Our other engagement in September came at the end of the month when we were invited to Halifax for 'Traditions 2001', a day long festival of street entertainment, organised by Pete Coe, and sponsored by Halifax Town Council and other local organisations, and featuring other high quality Morris and street theatre performers. After some unpromising weather at the start of the day the skies cleared, the sun emerged, and it finished being an excellent day. Much of the activity was centred around the Piece Hall, fine old buildings on 3 levels arranged around a huge open quadrangle, where merchants used to bring their pieces of cloth or whatever to trade. Today in the quadrangle is a covered stage area (featured in the film 'Brassed Off' amongst others) where we performed a 4 dance spot in the morning, and a 2 dance spot as part of the afternoon showcase. The 4 dance spot finished with our worst rendition for some time of Shooting (and that's saying something) during which 4 sticks got dropped, 3 on the last chorus as we performed our big finish. Still, at least we didn't maim any dogs this time. During the day we also performed in the Southgate, and at the Eureka! childrens exhibition area where we had to wait for the Sambangra drummers to finish (they were good, of course, but perhaps not quite enough drum .... ).

The day ended with an excellent communal meal at the lively 'Incognito' restaurant, sponsors for the day of the Iclognito clog dancers, who were exiting as we entered, having Inclognitoed the chef. The chef had been at the Piece Hall during the day and had seen our performances, enabling him to do a good version of Fairies with large pepper grinders. However he spent much of evening extracting the mickey from us for offences like dropping our sticks in Shooting and not being able to dance very well. Harsh words, but probably justified on the day, we felt. Still, at least we can cook.

Following the evening the team retired to their various sleeping quarters around the Halifax area. For Jameson and Lee it was the culmination of thier years of togetherness as at last they were able to share a double bed in the exotic surroundings of the Halifax Travelodge, while Tim and Sue looked on. Well, what a night that was, culminating in a fire alarm and evacuation at 9.00 a.m., way before Lee's getting up time. And of course he was very tired after the previous night's activities. Sadly the BB website is unable to bring you any pictures of the big night due to grounds of decency, taste, and the fact no one had a camera. Shame .........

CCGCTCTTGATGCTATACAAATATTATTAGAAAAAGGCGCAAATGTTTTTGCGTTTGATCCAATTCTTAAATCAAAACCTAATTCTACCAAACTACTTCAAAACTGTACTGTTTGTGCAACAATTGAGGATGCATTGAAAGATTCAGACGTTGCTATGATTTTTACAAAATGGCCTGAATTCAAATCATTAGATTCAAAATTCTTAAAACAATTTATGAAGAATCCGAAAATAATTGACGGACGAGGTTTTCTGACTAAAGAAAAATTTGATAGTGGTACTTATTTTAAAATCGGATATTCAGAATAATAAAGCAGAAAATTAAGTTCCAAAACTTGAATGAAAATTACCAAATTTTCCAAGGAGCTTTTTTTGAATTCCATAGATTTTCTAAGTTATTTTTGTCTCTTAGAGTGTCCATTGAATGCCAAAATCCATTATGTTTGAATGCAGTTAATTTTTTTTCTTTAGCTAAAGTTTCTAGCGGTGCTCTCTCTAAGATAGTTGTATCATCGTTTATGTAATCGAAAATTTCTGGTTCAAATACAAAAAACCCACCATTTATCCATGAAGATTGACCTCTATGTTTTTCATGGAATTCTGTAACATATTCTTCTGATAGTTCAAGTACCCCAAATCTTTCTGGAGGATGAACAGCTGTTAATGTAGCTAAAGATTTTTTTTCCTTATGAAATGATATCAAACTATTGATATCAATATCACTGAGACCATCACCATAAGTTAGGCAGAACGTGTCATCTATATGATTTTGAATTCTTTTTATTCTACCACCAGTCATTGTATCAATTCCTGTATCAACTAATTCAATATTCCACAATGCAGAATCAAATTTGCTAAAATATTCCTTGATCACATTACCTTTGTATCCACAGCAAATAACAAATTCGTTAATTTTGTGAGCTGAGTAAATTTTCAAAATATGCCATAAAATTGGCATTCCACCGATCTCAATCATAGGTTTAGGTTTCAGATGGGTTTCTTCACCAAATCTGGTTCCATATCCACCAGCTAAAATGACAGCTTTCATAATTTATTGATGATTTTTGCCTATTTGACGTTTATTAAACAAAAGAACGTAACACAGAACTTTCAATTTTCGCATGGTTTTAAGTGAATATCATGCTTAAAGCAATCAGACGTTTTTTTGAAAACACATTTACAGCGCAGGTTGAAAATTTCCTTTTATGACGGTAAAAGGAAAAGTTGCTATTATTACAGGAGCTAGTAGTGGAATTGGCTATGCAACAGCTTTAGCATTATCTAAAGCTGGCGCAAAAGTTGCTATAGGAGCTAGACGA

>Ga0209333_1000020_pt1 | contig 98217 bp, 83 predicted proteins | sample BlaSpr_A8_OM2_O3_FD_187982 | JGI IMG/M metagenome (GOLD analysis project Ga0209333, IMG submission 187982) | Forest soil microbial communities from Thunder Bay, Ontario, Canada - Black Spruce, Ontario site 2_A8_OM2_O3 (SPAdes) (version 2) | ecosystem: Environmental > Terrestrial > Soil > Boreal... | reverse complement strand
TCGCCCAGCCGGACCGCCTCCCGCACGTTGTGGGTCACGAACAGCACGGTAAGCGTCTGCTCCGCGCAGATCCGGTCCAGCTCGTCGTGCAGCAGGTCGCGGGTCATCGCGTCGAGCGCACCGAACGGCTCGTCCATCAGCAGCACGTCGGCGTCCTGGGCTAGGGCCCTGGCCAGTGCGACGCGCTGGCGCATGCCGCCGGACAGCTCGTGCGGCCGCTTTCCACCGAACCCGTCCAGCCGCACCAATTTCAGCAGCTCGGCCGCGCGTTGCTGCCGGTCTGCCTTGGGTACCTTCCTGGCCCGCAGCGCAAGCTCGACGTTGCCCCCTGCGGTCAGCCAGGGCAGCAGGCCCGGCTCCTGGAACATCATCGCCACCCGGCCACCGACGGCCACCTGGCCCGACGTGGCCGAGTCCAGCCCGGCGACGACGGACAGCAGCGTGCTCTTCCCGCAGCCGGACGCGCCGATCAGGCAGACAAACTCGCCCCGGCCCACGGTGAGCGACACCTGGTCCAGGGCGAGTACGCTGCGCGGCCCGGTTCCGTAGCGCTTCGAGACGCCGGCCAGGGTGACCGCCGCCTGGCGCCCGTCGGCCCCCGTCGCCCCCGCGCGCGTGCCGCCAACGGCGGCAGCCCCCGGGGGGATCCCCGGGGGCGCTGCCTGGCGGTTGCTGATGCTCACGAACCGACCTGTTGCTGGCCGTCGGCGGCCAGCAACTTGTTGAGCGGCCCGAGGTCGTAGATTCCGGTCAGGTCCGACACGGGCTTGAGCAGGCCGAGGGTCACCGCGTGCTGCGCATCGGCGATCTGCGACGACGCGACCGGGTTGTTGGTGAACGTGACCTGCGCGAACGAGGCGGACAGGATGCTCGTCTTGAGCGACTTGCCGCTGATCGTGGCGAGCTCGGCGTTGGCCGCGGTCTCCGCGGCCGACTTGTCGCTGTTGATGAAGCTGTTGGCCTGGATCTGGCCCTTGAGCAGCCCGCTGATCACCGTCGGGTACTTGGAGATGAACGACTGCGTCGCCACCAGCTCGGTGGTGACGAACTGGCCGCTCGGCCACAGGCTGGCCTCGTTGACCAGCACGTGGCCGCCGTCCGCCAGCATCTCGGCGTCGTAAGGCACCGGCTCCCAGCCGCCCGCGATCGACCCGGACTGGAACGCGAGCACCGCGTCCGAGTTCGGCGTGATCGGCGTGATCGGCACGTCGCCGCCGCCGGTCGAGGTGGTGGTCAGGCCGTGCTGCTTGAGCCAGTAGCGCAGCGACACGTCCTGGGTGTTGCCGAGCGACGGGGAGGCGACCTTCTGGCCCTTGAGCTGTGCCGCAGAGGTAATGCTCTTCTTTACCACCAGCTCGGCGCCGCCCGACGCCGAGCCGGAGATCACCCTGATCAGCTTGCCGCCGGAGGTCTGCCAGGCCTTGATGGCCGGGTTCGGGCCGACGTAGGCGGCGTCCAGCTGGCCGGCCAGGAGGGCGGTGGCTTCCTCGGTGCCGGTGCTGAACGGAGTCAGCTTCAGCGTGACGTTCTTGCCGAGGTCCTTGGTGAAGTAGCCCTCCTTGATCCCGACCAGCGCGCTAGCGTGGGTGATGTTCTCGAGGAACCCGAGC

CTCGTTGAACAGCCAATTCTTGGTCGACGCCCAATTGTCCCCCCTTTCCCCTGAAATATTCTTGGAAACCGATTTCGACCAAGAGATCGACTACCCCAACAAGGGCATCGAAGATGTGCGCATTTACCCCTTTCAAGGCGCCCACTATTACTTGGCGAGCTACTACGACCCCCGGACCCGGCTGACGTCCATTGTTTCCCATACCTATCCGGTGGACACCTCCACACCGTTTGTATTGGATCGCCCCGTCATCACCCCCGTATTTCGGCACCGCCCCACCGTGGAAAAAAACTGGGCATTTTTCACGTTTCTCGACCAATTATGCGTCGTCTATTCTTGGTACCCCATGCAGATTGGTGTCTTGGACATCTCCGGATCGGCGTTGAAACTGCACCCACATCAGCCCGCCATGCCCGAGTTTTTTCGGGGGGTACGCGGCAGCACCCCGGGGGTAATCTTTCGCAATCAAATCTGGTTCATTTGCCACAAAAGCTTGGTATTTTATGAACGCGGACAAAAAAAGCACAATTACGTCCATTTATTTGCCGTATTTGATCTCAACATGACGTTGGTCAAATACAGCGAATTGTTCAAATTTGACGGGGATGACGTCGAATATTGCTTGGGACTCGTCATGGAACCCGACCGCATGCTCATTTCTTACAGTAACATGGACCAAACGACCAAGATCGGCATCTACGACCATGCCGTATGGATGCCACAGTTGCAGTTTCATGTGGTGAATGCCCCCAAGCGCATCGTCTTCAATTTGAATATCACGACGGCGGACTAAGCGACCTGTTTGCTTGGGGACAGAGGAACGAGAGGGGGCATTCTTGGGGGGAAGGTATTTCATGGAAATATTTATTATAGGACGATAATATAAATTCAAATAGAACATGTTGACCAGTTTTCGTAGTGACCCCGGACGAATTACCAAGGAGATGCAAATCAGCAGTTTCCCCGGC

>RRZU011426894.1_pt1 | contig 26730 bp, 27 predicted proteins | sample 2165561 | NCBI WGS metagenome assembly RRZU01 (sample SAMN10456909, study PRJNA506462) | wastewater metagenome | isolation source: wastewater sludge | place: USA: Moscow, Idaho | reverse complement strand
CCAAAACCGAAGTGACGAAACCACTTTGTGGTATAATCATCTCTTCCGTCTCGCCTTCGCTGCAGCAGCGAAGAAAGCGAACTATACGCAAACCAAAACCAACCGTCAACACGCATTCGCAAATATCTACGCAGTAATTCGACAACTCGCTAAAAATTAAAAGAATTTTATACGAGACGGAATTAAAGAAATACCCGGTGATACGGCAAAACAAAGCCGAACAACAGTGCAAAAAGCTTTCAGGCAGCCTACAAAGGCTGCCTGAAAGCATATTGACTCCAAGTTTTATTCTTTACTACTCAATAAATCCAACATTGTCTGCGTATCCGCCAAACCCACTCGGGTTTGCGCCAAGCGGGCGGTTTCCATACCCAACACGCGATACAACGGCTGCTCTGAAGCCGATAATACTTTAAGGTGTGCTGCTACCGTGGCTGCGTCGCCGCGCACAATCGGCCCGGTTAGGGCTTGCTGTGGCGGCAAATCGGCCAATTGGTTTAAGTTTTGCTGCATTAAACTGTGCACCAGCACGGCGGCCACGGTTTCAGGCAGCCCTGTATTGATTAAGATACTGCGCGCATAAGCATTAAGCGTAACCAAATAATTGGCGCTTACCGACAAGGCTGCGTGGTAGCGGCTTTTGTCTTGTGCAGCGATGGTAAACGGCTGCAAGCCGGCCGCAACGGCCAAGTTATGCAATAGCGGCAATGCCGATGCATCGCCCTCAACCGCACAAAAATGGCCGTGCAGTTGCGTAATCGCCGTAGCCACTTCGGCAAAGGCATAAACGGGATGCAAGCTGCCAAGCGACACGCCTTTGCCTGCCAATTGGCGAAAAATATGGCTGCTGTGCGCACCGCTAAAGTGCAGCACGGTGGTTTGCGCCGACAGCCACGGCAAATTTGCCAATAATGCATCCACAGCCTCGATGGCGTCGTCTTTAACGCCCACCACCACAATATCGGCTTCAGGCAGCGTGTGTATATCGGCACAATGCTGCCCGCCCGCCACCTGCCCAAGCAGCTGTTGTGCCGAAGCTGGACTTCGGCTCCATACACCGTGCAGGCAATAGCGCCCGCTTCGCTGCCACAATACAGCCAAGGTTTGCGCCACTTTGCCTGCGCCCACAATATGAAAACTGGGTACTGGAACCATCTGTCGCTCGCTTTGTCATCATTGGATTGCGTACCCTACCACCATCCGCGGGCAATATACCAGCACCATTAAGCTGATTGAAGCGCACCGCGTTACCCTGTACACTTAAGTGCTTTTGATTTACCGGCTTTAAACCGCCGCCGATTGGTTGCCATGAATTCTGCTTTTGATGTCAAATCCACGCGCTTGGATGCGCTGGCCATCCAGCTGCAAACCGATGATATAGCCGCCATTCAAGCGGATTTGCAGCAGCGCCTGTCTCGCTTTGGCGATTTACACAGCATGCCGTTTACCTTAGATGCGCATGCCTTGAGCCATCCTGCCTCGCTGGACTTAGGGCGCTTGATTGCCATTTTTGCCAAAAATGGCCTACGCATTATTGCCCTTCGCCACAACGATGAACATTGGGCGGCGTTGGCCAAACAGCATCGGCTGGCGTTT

November brought its usual lowspot in the BB calendar on Sat 24th with the 21st annual bunfight, to the theme of 'Mysteries of the East'.

Due to a little local difficulty the venue moved this year to St. Crispins School, where we last were in 1998 for our infamous Latin evening. This time we were further East for our theme, and we were pleased to see many people had made the effort to dress in line with the theme, some more successfully than other. Yes I know if you keep going east you will eventually end up west but that wasn't quite the idea. We particularly liked our gangster from the East (End) (was that a real knife Derek?) and an assorted collection of belly dancers, geisha girls, the wicked witch from the East, and any number of dodgy looking blokes in a nightshirt and fez - oh sorry, that was BB. And a whole lot more imaginative and over the top costumes. Meanwhile Phungus provided excellent musical accompaniment as always, and this time had Andy Stafford as caller, who hammed it up nicely for the BB spots - thanks Andy.

The first spot featured some Arab musicians (Rob made his snake dance very nicely), an Egyptian mummy, a real camel dressed to look like there were 2 people inside, and after our Eastern princesses has sprinkled onto the floor some sand that was so magic it was invisible, Lee and Jameson performed an excellent sand dance that really looked like they knew what they were doing, with tap breaks and everything. Just like the old Headington Sand Quarrymen used to do it on Christmas Day over 100 years ago in front of the watching Cecil Sharp of the Desert.

The second spot was inspired by the famous film of the 1980's 'Flashdance' starring Jennifer Beales. Well actually it was the title of the film that inspired us as we proceeded to do a flash(ers) dance, with the BB boys dressed only in macs and negligible undergarments flashing at each other while performing loosely choreographed shuffling movements to the tune of 'Eye Level' by the Simon Park Orchestra, better known as the Van der Valk theme. Amazingly after performing it once we were asked to do it again, at the end of which we opened our macs to a somewhat unimpressed audience to reveal black posing pouches, adorned with a small sequinned dolphin (where did you manage to get them Jerry, and why?) and with a strategically pinned on BB rosette. Sadly some photographs of this event have been preserved for posterity (or posteriority) and more can be seen on the Bunfights page.....

But another good evening with a good attendance, and another challenge to live down to next year .....


December contained its usual couple of events - the Wokingham Winter Carnival and St. Thomas Day dance out in Wokingham Market Place. There was no Carnival procession this year, and without this spur it proved somewhat difficult to extract some members of the side from a local tavern after lunch ("right - just coming" ... "with you in a minute" ... "we'll be right behind you" ... etc). The St. Thomas Day dance out also always suffers similar problems, since it involves meeting on a bitterly cold day in a nice warm pub, going outside and dancing to a small audience which doesn't stay, it being a Saturday just before Xmas and bitterly cold, then going back into the nice warm pub, and then going out in the bitter cold again to an even smaller audience which stays even less time, mainly on account of the bitter cold. And did I mention the temperature? Still, its got to be done, hasn't it, it being traditional and all that.... At times like this its easy to understand why some of the old traditions died out. Still, never let it be said BB are not playing their part in keeping some of the old traditions going, such as overeating and overdrinking in December, thereby rendering Morris activity in the New Year highly problematical. As no doubt we shall see in the early months of 2002. And the middle months. And the later months.